Fr. John Boyle
Fr. John Boyle
Catholics in western Oregon who attend the traditional Latin Mass likely will notice no modifications to their worship following Pope Francis’ apostolic letter restoring limits on the long-used liturgical form and returning greater authority to bishops regarding its use.

Archbishop Alexander Sample spent several months studying the pope’s decree, “Traditionis Custodes” (“Guardians of the Tradition”), issued July 16, and in November shared how it would be fulfilled in the Archdiocese of Portland. The pope gave bishops significant discretion as to how they could implement the law locally.

In the Portland Archdiocese the changes primarily are protocol-based: Priests now need permission to celebrate the Mass according to the Roman Missal of 1962 (often referred to as the traditional Latin Mass), and Father John Boyle, pastor of Our Lady of Perpetual Help Parish in Cottage Grove, will oversee the use of the 1962 missal in the archdiocese on behalf of the archbishop.

Archbishop Sample had promised “Traditionis Custodes” would be implemented after careful consideration and prayer. He sought input from fellow bishops, clergy and laypeople and “reflected deeply on the needs of the faithful, the preeminence of the Mass in the life of our particular church and the guidance of the Holy Father,” the archbishop said in his Nov. 1 decree.

The long-used Latin Mass has ancient roots. It was codified in 1570 and was the primary liturgy celebrated for nearly 400 years. It was revised several times, the last being in 1962 by Pope John XXIII.

After the Second Vatican Council, another form of the Mass, referred to as the novus ordo, or new order, was promulgated in 1969. With it, the church attempted to simplify the traditional Latin Mass and reflect the earliest Christian worship, which often took place around a table in homes. The novus ordo generally is celebrated in the vernacular but also can be celebrated in Latin.

In 2007, Pope Benedict XVI liberalized the use of the 1962 Roman Missal in an attempt to “recover the unity of an ecclesial body with diverse liturgical sensibilities,” Pope Francis wrote in his letter accompanying “Traditionis Custodes.” Pope Benedict allowed priests, without having to seek the permission of their bishop, to celebrate the traditional Latin Mass “in parishes where a group of the faithful attached to the previous liturgical tradition stably exists.”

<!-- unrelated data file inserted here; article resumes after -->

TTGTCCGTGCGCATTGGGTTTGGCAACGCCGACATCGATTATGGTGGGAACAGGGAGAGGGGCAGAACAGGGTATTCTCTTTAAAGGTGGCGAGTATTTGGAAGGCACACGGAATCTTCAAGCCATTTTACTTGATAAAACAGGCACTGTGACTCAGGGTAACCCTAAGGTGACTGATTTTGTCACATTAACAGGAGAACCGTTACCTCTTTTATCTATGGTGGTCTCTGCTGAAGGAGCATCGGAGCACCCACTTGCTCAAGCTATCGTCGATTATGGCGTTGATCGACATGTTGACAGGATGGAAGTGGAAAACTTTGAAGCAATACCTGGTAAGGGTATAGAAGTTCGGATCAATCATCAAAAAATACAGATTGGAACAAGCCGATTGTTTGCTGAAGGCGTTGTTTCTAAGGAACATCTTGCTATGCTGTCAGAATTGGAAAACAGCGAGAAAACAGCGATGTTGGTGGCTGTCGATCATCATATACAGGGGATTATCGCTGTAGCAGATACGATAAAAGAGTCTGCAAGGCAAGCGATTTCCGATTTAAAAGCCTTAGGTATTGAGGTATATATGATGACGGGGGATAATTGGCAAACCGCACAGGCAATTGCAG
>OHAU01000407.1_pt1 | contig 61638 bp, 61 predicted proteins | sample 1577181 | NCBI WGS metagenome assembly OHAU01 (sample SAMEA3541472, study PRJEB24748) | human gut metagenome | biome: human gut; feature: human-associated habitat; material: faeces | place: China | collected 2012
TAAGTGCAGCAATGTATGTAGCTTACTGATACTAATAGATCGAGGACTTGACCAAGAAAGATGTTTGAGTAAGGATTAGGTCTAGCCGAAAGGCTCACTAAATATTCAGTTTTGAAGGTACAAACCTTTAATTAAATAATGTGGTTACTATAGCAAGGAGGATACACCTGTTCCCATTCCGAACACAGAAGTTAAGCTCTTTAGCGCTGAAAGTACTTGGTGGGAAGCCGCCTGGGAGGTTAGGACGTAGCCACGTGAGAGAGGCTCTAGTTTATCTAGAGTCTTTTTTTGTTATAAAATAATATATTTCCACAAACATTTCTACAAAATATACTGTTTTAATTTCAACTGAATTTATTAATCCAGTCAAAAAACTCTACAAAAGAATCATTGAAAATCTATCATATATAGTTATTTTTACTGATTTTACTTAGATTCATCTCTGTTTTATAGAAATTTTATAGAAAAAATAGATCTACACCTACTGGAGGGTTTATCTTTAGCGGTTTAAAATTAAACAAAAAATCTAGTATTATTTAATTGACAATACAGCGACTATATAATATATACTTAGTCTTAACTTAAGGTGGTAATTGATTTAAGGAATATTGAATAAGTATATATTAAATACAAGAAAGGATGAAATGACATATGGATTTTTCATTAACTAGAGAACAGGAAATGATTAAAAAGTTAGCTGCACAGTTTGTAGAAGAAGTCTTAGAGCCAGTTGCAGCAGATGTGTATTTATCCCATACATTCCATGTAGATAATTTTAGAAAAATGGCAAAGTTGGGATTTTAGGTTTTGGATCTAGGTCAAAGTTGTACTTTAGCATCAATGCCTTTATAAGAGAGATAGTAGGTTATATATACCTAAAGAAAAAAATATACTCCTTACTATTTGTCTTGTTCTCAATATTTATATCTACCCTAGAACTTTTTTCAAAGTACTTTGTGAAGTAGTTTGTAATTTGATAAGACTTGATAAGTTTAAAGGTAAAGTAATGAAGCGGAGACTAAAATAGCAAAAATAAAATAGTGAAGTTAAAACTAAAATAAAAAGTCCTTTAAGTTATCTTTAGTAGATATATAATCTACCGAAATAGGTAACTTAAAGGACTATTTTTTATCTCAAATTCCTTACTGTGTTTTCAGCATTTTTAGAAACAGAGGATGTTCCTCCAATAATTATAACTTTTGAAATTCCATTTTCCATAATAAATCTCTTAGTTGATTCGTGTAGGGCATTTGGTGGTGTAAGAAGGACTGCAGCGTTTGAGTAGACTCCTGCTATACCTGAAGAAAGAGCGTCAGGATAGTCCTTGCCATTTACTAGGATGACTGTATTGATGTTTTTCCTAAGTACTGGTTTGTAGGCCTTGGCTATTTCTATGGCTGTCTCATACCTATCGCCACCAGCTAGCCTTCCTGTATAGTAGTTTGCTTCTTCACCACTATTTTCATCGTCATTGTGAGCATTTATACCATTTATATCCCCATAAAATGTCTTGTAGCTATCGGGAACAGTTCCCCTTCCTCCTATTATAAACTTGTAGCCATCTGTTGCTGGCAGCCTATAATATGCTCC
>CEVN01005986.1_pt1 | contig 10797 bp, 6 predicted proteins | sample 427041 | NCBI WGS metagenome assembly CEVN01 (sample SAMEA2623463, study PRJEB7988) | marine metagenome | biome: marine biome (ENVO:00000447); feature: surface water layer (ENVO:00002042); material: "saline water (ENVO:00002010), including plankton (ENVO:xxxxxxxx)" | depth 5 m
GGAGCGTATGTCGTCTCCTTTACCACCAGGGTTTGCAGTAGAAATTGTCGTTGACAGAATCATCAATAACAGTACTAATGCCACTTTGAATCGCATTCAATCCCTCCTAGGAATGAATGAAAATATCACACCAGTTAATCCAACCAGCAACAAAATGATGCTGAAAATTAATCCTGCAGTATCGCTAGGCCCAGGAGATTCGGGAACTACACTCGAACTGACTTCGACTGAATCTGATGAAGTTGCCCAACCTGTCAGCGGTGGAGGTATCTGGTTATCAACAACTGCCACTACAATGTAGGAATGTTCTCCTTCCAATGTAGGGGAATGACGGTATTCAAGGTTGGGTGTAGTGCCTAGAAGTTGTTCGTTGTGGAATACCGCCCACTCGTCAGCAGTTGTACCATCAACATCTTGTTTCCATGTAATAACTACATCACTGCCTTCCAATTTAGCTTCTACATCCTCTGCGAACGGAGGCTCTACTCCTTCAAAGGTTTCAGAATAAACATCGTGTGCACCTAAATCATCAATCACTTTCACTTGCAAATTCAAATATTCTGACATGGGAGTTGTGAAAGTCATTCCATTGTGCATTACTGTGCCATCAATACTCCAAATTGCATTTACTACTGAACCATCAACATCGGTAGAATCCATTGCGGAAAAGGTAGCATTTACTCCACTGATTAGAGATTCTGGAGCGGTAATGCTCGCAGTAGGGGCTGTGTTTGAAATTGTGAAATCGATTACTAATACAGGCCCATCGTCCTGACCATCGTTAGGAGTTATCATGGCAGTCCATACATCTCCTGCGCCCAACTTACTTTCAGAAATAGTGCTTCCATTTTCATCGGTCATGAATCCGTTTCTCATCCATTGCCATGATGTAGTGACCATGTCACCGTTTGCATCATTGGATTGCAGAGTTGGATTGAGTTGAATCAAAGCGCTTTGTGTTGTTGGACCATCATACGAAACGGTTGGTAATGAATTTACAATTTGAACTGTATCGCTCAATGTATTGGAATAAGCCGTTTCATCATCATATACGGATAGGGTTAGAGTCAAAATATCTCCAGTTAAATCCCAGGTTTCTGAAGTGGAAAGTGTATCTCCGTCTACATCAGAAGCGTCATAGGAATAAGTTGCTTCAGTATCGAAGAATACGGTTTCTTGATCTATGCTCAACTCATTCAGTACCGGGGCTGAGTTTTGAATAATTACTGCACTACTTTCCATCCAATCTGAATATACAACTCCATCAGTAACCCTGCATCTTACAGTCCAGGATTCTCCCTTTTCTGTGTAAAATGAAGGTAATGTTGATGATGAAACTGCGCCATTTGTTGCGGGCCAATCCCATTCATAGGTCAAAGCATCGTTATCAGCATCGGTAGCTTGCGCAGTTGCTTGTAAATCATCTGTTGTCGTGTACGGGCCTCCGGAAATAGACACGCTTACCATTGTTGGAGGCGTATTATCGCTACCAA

According to Pope Francis, this liberalization unfortunately had been “exploited to widen the gaps, reinforce the divergences and encourage disagreements that injure the church, block her path and expose her to the peril of division.” He said it had led some to deny the validity and legitimacy of liturgical reform and restorations worked out at Vatican II.

The pope’s assessments were in part informed by a survey he’d sent out to the world’s bishops in 2020. “Traditionis Custodes” was issued to address his concerns and promote unity, while giving each bishop — “as moderator, promoter and guardian of the liturgical life of the church” — authority to apply it based on their judgment and the character of their dioceses.

Archbishop Sample said groups in western Oregon attached to the traditional Latin Mass accept the legitimacy of the Second Vatican Council and the priests who embrace the Mass also celebrate liturgies using the novus ordo.

It is apparent that in the Archdiocese of Portland “diversity in good liturgical practice exists but is not divisive since it is carried out in fidelity to the norms of the Church and oriented toward communion,” the archbishop said in his decree. Currently nine parishes in the archdiocese offer the traditional Latin Mass.

The archbishop said there naturally will be divergence in how the law is applied in one diocese compared to another “since the expressions of faith and character of the people varies from place to place.”

In the decree Archbishop Sample appointed Father Boyle as episcopal vicar for the usus antiquior (“the ancient usage”). In this role he is authorized to celebrate the sacraments according to the 1962 missal, designate or confirm places and times where that previous form of the Mass can be celebrated, offer pastoral care for those who attend the traditional Latin Mass, and grant priests permission to celebrate the Latin-rite Mass. He is charged with ensuring the novus ordo is not undermined.

“It has really set in place an oversight, which can only be to the good; it prevents disorder,” said Father Boyle. “And now priests can have someone specific to call if they have questions.”

Diocesan and religious priests in the archdiocese who already use the 1962 missal are authorized to continue but must notify Father Boyle. Priests ordained after the promulgation of “Traditionis Custodes” and seeking authorization also must direct requests to the priest.

Father Boyle was introduced to the traditional Latin Mass some 15 years ago by laypeople. “They patiently asked me to consider providing it for them,” recalled the priest. “I resisted for a long time.”

He is grateful they persisted, he said, because it is “a Mass that is transcendent, a Mass that is richly adorned with beautiful prayers and, when it is sung, with beautiful chant.”

In a certain sense, the traditional liturgy “is the memory and vessel of Western civilization and I think it would be a great loss if it were to fall into disuse.”